Harmony: secondary dom. and borrowed chords (b7,b3, 4m, 5m, etc.) cont.

Intervals: altered intervals cont.

Melody: singing scales: major/minor (altered; chromatic)

Week 9:

Midterm Review; Midterm

Week 10:

Rhythm: swing beat/”feel” and examples of notation

Harmony: circle of 4ths/5ths, “Fly Me To The Moon” and half dimin. chord

Intervals: inverted intervals

Melody: melody analysis (chord tones, non-chord tones)

Week 11:

Rhythm: swing beat/”feel” w/ straight 8ths and 16ths

Harmony: 11 and 13 chords (major, minor, dominant)

Intervals: inverted intervals cont.

Melody: melody analysis (borrowed chords)

Week 12:

Rhythm: rhythm studies of associated styles

Harmony: alt. dom. chords / tensions and voice leading (b5, #5, b9, #9, #11)

Intervals: intervals larger than an octave (9th, 10th, 11th , 12th, 13th )

Melody: melody analysis (key changes, borrowed chords)

Week 13:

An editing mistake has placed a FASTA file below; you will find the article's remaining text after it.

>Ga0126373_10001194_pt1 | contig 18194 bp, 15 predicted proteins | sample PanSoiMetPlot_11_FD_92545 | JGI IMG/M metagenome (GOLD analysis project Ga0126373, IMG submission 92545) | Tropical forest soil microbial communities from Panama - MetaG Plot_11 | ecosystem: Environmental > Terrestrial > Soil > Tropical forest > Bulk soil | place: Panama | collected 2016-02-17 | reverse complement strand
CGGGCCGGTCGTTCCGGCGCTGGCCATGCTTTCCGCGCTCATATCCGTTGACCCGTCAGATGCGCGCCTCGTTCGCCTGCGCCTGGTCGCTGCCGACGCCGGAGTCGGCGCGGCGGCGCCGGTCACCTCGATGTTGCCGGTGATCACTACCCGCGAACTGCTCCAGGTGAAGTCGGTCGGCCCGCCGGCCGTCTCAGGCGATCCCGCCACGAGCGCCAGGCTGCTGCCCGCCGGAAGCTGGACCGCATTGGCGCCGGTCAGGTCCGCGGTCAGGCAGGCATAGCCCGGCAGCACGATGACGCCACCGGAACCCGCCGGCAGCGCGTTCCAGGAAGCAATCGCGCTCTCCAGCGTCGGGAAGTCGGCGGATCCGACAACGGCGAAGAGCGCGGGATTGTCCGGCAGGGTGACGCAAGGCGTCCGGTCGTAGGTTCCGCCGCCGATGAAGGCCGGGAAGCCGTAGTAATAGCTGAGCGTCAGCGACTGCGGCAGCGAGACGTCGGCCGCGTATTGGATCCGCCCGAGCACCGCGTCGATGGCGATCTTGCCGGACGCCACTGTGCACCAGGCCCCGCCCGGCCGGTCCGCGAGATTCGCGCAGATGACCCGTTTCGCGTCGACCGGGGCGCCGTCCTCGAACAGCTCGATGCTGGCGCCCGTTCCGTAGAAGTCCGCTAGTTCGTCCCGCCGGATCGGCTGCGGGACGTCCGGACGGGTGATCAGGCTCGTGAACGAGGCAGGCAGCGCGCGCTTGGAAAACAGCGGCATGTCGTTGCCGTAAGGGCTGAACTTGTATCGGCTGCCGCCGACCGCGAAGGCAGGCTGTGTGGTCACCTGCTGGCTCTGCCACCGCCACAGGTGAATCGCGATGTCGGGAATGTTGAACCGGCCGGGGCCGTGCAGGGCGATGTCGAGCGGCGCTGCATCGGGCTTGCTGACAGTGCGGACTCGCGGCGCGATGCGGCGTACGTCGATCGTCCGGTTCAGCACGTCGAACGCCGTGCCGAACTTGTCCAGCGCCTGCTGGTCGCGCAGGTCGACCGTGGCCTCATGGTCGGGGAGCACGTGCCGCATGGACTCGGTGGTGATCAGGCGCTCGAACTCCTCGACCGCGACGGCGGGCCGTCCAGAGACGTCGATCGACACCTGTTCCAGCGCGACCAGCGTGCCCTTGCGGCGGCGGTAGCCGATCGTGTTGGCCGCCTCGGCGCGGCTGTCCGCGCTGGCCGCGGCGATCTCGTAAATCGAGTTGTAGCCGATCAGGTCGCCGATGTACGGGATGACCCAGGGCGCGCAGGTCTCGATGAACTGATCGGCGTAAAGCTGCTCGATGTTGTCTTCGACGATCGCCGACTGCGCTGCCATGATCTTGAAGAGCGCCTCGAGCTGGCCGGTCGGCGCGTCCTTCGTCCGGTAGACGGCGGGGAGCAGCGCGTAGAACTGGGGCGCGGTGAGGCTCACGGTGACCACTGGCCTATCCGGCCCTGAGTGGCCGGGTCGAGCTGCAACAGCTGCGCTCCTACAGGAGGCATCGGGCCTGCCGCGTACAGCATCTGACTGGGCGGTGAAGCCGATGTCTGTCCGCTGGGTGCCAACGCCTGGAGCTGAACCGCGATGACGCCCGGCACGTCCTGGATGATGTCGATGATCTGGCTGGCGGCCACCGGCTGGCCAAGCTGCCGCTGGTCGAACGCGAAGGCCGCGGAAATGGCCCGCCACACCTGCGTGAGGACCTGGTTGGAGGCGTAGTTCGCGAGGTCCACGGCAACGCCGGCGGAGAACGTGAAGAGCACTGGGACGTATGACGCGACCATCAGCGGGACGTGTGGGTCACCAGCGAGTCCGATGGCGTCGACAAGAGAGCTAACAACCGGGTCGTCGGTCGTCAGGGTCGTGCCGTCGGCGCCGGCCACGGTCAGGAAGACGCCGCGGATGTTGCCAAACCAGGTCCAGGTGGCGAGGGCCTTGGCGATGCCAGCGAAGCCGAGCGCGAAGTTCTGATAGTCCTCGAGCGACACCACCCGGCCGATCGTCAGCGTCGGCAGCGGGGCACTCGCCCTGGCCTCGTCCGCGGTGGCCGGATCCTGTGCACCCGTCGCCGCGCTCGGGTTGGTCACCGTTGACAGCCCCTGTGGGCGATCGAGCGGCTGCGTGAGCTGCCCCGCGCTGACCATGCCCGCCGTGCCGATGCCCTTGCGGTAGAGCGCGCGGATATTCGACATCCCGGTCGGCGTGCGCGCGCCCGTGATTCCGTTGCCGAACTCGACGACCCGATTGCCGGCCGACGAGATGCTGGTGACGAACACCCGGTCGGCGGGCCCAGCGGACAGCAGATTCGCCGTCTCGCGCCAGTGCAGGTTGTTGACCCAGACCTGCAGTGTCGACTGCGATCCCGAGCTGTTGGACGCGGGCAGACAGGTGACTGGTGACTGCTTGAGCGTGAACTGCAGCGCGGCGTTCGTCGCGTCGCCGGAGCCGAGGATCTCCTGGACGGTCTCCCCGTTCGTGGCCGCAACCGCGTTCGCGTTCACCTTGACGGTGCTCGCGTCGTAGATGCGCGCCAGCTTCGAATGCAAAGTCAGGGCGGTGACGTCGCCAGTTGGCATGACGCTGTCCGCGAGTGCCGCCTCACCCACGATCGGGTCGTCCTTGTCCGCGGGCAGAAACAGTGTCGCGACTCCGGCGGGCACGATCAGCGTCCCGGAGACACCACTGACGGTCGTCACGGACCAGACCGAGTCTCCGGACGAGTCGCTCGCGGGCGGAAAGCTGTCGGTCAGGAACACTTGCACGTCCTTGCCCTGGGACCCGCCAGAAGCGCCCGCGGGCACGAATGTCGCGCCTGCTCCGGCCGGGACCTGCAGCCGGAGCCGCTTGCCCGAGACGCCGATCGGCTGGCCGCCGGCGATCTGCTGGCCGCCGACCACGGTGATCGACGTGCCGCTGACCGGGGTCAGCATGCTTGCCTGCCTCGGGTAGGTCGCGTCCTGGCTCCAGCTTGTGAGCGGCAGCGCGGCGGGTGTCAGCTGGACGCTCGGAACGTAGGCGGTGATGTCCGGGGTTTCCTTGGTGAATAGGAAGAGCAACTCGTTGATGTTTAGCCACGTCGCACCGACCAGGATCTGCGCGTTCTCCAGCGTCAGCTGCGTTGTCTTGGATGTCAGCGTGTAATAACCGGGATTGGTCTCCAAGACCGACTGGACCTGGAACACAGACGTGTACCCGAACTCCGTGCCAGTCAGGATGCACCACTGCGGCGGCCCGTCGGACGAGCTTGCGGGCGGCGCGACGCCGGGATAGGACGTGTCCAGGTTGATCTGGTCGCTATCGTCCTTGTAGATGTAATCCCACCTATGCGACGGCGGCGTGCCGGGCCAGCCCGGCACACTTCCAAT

Rhythm: rhythm studies of associated styles cont.

Harmony: key/tonality changes

Intervals: intervals larger than an octave (9th, 10th, 11th , 12th, 13th ) cont.

Melody: modes (explanation; lydian/dorian/mixolydian)

Week 14:

Rhythm: hemiola

Harmony: key/tonality changes cont.

Intervals: altered intervals larger than an octave

Melody: modes (study and singing; lydian/dorian/mixolydian)


Week 15:

Rhythm: hemiola cont.

Harmony: key/tonality changes cont.

Intervals: altered intervals larger than an octave cont.

Melody: modes (study and singing; lydian/dorian/mixolydian) cont.

Week 16:

Final Review; Final on Friday 8:00am – 10:30am

General Education/Core Curriculum Student Learning Outcomes
Reading:Demonstrates the ability to analyze and interpret a variety of printed materials.

Writing:Produces clear, correct, and coherent prose adapted to purpose, occasion, and audience.

Speaking:Communicates orally in clear, coherent, and persuasive language appropriate to purpose, occasion, and audience.

Listening:Demonstrates the ability to analyze and interpret various forms of spoken language.